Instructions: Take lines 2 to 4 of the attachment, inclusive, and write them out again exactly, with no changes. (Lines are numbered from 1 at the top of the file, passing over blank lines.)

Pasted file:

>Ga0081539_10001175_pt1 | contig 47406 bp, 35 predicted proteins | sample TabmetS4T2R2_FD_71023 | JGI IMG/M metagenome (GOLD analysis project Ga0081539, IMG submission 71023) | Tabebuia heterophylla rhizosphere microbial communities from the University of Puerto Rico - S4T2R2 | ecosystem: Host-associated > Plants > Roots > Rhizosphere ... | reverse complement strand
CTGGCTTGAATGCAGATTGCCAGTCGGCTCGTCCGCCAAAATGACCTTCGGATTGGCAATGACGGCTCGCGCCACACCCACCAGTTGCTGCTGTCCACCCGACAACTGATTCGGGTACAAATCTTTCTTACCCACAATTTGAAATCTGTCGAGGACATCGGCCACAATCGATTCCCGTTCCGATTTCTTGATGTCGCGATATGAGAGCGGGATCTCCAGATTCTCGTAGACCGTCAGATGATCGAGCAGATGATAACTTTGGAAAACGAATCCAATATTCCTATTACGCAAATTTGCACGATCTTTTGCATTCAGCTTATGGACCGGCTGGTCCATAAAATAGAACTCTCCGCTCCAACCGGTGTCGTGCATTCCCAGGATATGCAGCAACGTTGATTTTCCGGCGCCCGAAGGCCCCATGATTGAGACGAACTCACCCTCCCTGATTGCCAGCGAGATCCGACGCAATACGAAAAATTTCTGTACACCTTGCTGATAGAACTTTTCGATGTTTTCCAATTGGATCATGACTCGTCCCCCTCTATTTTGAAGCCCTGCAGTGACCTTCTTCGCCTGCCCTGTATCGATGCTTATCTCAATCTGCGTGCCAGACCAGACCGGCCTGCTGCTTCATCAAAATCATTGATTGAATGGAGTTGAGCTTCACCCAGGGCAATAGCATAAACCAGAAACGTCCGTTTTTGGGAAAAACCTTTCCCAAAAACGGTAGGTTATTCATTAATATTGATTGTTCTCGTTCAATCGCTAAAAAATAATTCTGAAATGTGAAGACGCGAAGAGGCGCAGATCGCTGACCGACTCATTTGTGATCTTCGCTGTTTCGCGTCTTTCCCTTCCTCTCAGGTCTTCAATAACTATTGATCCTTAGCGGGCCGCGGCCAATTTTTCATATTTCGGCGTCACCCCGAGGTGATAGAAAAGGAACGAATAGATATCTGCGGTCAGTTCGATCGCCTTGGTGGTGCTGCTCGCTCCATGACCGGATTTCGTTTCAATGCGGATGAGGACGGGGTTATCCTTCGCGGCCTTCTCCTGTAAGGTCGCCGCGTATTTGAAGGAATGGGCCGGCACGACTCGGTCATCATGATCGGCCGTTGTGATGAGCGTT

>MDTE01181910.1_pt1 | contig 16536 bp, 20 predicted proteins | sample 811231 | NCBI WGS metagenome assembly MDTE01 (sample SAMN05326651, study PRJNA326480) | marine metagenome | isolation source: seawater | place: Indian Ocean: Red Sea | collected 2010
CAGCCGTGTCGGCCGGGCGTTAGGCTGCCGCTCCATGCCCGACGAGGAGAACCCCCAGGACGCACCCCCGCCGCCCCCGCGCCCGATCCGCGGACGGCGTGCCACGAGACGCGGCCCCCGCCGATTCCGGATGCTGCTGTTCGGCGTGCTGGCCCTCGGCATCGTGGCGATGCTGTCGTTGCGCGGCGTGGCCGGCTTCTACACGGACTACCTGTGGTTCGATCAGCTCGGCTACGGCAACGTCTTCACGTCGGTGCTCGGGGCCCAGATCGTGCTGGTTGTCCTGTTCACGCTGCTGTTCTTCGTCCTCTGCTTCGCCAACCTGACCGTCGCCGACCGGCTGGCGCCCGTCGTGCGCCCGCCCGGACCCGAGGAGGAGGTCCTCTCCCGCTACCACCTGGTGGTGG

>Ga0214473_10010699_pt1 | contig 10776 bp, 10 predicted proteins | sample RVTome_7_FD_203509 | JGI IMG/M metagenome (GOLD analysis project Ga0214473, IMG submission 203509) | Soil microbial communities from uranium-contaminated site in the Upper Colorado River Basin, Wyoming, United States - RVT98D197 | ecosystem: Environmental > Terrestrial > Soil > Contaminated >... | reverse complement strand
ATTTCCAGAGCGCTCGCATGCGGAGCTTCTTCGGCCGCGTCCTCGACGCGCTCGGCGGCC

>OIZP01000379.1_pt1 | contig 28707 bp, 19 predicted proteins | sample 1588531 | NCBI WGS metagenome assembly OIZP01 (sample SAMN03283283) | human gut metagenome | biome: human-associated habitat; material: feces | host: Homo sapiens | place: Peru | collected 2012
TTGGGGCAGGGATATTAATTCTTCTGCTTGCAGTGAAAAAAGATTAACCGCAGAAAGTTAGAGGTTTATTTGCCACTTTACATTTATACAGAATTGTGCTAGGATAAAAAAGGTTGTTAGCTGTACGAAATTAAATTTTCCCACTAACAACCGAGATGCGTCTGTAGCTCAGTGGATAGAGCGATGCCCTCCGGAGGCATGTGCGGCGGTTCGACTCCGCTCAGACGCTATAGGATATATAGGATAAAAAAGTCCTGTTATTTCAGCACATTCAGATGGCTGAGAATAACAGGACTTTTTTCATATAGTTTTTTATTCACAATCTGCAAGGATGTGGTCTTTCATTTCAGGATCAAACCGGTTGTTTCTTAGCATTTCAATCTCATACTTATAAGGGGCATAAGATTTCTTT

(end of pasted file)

CTGGCTTGAATGCAGATTGCCAGTCGGCTCGTCCGCCAAAATGACCTTCGGATTGGCAATGACGGCTCGCGCCACACCCACCAGTTGCTGCTGTCCACCCGACAACTGATTCGGGTACAAATCTTTCTTACCCACAATTTGAAATCTGTCGAGGACATCGGCCACAATCGATTCCCGTTCCGATTTCTTGATGTCGCGATATGAGAGCGGGATCTCCAGATTCTCGTAGACCGTCAGATGATCGAGCAGATGATAACTTTGGAAAACGAATCCAATATTCCTATTACGCAAATTTGCACGATCTTTTGCATTCAGCTTATGGACCGGCTGGTCCATAAAATAGAACTCTCCGCTCCAACCGGTGTCGTGCATTCCCAGGATATGCAGCAACGTTGATTTTCCGGCGCCCGAAGGCCCCATGATTGAGACGAACTCACCCTCCCTGATTGCCAGCGAGATCCGACGCAATACGAAAAATTTCTGTACACCTTGCTGATAGAACTTTTCGATGTTTTCCAATTGGATCATGACTCGTCCCCCTCTATTTTGAAGCCCTGCAGTGACCTTCTTCGCCTGCCCTGTATCGATGCTTATCTCAATCTGCGTGCCAGACCAGACCGGCCTGCTGCTTCATCAAAATCATTGATTGAATGGAGTTGAGCTTCACCCAGGGCAATAGCATAAACCAGAAACGTCCGTTTTTGGGAAAAACCTTTCCCAAAAACGGTAGGTTATTCATTAATATTGATTGTTCTCGTTCAATCGCTAAAAAATAATTCTGAAATGTGAAGACGCGAAGAGGCGCAGATCGCTGACCGACTCATTTGTGATCTTCGCTGTTTCGCGTCTTTCCCTTCCTCTCAGGTCTTCAATAACTATTGATCCTTAGCGGGCCGCGGCCAATTTTTCATATTTCGGCGTCACCCCGAGGTGATAGAAAAGGAACGAATAGATATCTGCGGTCAGTTCGATCGCCTTGGTGGTGCTGCTCGCTCCATGACCGGATTTCGTTTCAATGCGGATGAGGACGGGGTTATCCTTCGCGGCCTTCTCCTGTAAGGTCGCCGCGTATTTGAAGGAATGGGCCGGCACGACTCGGTCATCATGATCGGCCGTTGTGATGAGCGTT

>MDTE01181910.1_pt1 | contig 16536 bp, 20 predicted proteins | sample 811231 | NCBI WGS metagenome assembly MDTE01 (sample SAMN05326651, study PRJNA326480) | marine metagenome | isolation source: seawater | place: Indian Ocean: Red Sea | collected 2010
CAGCCGTGTCGGCCGGGCGTTAGGCTGCCGCTCCATGCCCGACGAGGAGAACCCCCAGGACGCACCCCCGCCGCCCCCGCGCCCGATCCGCGGACGGCGTGCCACGAGACGCGGCCCCCGCCGATTCCGGATGCTGCTGTTCGGCGTGCTGGCCCTCGGCATCGTGGCGATGCTGTCGTTGCGCGGCGTGGCCGGCTTCTACACGGACTACCTGTGGTTCGATCAGCTCGGCTACGGCAACGTCTTCACGTCGGTGCTCGGGGCCCAGATCGTGCTGGTTGTCCTGTTCACGCTGCTGTTCTTCGTCCTCTGCTTCGCCAACCTGACCGTCGCCGACCGGCTGGCGCCCGTCGTGCGCCCGCCCGGACCCGAGGAGGAGGTCCTCTCCCGCTACCACCTGGTGGTGG